The NFL actually has an intricate schedule that is essentially laid out in perpetuity. Each team plays six games in its division, four games against another division in the NFC, four games against another division in the AFC, and then two games against teams who finished at the same spot in their respective divisions (2013 3rd place team in one division will play two games against teams that finished 3rd in their division as well). The other divisions and extra games rotate each year.
Yet not every division is created equal. For example, AFC South had the unfortunate luck to play the NFC West in 2013. The NFC West was loaded, with records of 13-3, 12-4, 10-6, and 7-9. By contrast, the NFC North in 2013 was very weak, and that gave the AFC North an advantage.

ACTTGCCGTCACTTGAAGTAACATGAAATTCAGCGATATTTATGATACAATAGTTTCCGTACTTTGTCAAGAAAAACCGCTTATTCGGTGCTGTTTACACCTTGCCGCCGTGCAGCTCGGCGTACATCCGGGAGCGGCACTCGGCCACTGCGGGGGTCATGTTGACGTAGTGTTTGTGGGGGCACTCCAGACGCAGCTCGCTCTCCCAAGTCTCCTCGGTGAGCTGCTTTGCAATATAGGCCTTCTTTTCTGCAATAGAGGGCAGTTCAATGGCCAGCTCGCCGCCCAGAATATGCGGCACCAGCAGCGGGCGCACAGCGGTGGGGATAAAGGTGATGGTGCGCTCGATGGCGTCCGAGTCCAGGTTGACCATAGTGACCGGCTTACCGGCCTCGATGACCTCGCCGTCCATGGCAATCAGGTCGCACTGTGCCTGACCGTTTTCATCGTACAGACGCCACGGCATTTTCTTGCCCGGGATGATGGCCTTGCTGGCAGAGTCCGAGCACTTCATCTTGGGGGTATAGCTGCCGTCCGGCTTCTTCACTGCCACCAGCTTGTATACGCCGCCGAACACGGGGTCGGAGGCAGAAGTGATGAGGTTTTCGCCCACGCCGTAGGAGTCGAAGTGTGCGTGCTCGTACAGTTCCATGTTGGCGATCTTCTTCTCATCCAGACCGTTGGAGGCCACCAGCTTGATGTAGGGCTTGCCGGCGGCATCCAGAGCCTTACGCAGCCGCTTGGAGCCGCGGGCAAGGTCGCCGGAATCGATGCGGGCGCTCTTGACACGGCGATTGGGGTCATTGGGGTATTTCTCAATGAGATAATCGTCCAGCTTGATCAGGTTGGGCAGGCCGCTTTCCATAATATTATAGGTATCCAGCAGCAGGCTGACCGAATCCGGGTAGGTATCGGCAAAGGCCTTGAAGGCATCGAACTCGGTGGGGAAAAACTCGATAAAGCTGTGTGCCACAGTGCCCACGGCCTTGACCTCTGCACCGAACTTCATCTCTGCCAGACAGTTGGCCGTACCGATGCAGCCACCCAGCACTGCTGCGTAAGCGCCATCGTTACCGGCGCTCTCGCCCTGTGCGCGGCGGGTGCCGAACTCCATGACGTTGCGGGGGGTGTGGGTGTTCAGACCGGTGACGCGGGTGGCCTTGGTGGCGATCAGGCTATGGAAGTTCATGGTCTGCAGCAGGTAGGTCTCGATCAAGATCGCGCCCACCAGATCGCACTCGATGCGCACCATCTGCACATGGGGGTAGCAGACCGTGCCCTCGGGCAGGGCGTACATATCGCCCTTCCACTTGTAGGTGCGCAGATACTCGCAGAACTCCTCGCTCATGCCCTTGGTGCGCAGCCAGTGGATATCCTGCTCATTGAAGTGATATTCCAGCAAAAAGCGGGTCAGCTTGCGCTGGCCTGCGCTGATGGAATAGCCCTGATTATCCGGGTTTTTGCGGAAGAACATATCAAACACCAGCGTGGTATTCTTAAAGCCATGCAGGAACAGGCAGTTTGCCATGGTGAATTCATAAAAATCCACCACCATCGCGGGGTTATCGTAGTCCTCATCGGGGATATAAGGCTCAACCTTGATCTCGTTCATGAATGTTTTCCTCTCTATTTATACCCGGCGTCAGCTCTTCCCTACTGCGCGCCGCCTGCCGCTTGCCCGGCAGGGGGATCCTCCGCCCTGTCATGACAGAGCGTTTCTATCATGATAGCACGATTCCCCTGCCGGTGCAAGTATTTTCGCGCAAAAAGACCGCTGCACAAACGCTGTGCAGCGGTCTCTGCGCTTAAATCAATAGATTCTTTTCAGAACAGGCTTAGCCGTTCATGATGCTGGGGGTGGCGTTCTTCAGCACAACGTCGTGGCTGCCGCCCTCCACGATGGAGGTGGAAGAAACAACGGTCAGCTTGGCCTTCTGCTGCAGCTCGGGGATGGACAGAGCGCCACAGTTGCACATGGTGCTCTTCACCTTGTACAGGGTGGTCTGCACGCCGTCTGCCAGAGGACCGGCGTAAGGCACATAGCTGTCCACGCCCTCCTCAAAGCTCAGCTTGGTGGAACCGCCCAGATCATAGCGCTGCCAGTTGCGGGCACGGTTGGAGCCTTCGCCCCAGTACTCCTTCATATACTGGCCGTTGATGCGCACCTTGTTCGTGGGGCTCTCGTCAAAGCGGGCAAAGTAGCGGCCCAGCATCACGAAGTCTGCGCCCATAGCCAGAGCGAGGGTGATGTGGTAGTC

Probably every year there is at least one team that plays better than some others but because of their challenging schedule they don’t even make the playoffs. Arizona, who went 10-6 in 2013 but 8-7-1 Green Bay and 9-7 San Diego made the playoffs instead of them. Bad luck for the Cardinals that they played in the best division in football in 2013.
If you pay attention to football prognosticators, the smart ones will reference schedule strength. However, because of the fluid nature of the NFL no one really knows who will be strong in the upcoming year. The NFL currently admits 12 teams to the playoffs each year. On average, 5.7 of those teams did not make the playoffs the year before.
Yes, you read that right. Half of the playoff teams are different each year, and they are not necessarily the weaker of the playoff teams.